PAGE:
“Consumers demanding sustainable fashion means more brands are starting to introduce it, which can start to reverse the global plastic pollution crisis as well as encouraging people to think twice before purchasing cheap clothing that gets worn once or never at all and then discarded,” Puddick continues.

Bronwyn Lowenthal is an independent shop owner from Brixton, London. Lowie opened in 2002 and has run for 17 years. The store features a variety of ethically-made garments, including high-quality knitwear. Many knit pieces are made from hand frames, meaning no electricity usage goes into production. Lowenthal was not originally going to start a sustainable shop. She believed consumers opinions and actions on fast fashion were not going to change.

“I think as much as we shout about the fact that, as a society we are throwing stuff away, we see it in every newspaper, every day there are articles about the planet crisis, but people don’t seem to change. It’s been a feeble change to people’s attitudes, however, we still need to educate people about where and what they are buying,” says Lowenthal.

Lowenthal initially thought she would be a retailer, but she has always wanted to own her own business. Now she owns her own fashion brand and it made sense for her to make sure it is sustainable. “My life involves being sustainable anyway so I think of everything from a sustainable perspective”.

Lowie also sources recycled cashmere from workers in Bulgaria, and this allows its pieces to have a lower carbon footprint. To make sure its products do not end up on landfill, Lowie offers free repair for life on all of its products. Lowie also has a programme called Revolve Lowie where customers can bring their old Lowie garments into the store and gain a 20% discount on new products.

Phil Loyely is the founder of sustainable vegan shoe brand Eco Vegan Shoes. The company moved to the Netherlands in 2016. Loyely has produced shoes for other companies in the past, however after becoming vegan he decided he wanted to produce the best possible shoes with the least harm to people, animals and the environment. Eco Vegan shoes are produced in Portugal and most of its materials are made by a Swiss company called Schoeller, which is innovative in producing sustainable materials. Loyely says: “We want to produce shoes that do the least harm, this means selecting other materials and production methods but also having better working conditions.”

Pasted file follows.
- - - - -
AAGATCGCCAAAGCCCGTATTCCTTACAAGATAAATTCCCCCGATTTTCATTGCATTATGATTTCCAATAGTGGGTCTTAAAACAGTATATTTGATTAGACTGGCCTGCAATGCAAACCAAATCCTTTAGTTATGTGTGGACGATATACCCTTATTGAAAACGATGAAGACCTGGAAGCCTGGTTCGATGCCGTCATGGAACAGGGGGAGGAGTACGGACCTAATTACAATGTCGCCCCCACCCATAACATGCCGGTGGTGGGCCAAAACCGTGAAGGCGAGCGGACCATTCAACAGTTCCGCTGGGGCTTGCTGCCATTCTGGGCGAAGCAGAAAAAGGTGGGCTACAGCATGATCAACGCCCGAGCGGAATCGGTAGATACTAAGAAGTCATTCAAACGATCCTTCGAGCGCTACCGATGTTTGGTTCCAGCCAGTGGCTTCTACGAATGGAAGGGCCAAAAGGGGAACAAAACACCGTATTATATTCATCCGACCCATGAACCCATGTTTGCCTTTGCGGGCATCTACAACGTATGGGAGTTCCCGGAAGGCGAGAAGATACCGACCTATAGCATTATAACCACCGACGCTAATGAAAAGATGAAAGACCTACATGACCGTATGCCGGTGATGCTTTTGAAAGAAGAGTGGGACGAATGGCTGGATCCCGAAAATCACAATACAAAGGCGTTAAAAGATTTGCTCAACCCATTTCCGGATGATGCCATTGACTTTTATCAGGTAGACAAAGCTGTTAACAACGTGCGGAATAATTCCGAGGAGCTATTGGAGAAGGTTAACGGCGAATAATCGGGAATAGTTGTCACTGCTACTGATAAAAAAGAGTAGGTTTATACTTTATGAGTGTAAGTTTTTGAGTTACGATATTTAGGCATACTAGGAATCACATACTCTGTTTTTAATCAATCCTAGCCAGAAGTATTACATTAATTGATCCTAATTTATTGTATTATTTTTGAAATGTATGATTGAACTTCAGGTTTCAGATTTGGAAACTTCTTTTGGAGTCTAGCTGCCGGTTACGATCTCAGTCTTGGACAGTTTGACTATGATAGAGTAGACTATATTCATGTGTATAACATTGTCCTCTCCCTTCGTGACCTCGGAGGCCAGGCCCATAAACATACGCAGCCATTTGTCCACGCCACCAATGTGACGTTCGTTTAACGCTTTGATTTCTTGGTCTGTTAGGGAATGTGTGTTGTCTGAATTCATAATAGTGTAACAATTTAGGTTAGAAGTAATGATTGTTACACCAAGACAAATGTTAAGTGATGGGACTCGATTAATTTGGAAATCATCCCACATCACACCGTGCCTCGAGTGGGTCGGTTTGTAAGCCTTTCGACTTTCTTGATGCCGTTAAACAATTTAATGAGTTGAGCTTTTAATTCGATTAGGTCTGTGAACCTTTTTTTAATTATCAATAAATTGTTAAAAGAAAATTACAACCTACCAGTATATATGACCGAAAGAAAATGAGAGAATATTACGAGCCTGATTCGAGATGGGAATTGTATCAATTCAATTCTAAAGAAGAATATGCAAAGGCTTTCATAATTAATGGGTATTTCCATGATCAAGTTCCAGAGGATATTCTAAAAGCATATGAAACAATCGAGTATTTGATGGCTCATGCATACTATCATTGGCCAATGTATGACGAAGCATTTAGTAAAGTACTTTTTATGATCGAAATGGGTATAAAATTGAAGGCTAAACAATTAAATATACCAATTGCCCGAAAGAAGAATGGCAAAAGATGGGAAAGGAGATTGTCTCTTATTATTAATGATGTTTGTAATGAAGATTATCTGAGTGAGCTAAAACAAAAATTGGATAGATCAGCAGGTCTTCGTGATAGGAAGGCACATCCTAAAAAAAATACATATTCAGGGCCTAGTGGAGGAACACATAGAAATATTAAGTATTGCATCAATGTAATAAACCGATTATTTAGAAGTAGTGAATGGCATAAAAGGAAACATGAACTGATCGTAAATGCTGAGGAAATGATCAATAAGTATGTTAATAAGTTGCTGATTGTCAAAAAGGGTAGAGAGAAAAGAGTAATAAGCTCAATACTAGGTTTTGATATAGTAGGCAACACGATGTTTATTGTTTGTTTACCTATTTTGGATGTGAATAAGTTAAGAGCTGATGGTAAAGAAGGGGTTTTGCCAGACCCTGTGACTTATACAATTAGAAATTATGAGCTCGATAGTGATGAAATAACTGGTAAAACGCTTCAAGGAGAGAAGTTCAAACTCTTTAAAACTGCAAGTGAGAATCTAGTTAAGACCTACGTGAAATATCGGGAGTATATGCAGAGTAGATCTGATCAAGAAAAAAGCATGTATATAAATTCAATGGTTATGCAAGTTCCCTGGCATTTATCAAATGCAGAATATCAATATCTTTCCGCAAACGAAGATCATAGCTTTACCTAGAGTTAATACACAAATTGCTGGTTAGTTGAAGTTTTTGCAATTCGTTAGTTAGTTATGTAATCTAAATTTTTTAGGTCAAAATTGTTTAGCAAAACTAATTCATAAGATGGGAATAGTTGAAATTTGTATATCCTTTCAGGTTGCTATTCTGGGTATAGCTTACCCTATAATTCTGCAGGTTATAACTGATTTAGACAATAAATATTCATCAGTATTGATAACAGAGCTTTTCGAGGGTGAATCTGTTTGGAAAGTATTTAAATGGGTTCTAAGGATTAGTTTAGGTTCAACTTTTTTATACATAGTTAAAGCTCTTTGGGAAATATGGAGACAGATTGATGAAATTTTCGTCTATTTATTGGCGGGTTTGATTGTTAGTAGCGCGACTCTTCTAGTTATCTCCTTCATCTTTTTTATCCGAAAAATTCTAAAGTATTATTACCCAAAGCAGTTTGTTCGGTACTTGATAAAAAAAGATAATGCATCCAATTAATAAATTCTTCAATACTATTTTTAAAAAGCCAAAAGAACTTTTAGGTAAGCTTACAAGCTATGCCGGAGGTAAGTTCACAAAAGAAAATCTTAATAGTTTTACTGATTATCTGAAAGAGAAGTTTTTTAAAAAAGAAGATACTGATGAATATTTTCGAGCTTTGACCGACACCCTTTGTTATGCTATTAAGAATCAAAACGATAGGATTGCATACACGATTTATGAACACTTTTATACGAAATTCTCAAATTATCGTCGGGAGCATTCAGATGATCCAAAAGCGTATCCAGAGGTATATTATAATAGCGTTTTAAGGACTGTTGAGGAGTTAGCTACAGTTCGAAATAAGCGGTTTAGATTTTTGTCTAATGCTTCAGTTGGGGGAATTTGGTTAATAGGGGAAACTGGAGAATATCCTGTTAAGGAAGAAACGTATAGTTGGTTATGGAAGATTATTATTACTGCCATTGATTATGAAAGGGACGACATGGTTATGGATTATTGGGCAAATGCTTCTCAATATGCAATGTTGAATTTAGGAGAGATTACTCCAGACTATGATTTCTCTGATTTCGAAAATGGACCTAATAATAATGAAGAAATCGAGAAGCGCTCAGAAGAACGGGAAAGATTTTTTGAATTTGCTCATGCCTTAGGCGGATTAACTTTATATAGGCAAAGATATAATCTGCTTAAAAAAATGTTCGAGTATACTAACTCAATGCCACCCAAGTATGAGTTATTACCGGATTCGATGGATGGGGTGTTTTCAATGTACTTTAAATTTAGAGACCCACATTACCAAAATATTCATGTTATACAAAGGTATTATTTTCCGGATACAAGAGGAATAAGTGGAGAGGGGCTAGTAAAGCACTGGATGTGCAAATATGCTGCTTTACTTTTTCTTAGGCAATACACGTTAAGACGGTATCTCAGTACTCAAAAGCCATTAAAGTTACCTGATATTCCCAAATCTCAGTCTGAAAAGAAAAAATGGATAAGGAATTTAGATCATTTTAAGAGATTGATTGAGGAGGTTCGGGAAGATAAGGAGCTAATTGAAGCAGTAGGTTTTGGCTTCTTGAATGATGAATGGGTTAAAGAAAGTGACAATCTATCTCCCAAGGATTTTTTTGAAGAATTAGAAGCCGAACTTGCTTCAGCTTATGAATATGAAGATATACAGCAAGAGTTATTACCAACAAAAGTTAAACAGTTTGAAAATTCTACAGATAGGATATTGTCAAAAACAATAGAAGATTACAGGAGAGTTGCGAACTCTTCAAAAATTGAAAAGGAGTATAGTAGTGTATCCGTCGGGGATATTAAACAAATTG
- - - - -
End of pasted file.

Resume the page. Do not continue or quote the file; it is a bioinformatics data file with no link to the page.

Loyely also states that there are many social and economic challenges with running a sustainable business. “Sustainable products are gaining popularity but that also attracts big companies to produce sustainable products. It is rather hard to compete with these as their production facilities are much bigger and therefore they can produce cheaper products.”

He continues: “There is also a lot of greenwashing going on, companies claiming to offer sustainable products but just offer green marketing.”

If you are thinking of making your business sustainable or thinking of starting up a local business, Loyely advices: “It is much more fun to do business with a clear conscience.”

Here are 4 simple ways to shop sustainably:

1. Shop second hand

Instead of heading to the January sales and spending your money on fast fashion brands, visit a charity shop. You can find some wonderful garments in charity shops, including a bunch of rare vintage finds. As well as helping the environment and sustainability movement, you are also supporting and donating to a great charity.

2. Carry a tote bag

By carrying a tote bag, you are automatically cutting out plastic bags which are very harmful to marine life when they end up in our oceans. With loads of different styled tote bags available now, you will be spoilt for choice.

3. Wardrobe clear out

Make sure you are clearing out your wardrobe every six months. Instead of throwing unwanted clothes in the bin, keep them out of landfill by donating to charity shops.

4. Support independent sustainable shops

Instead of always heading to fast fashion brands on the high street, why not check out small independent stores in your local town that support sustainability?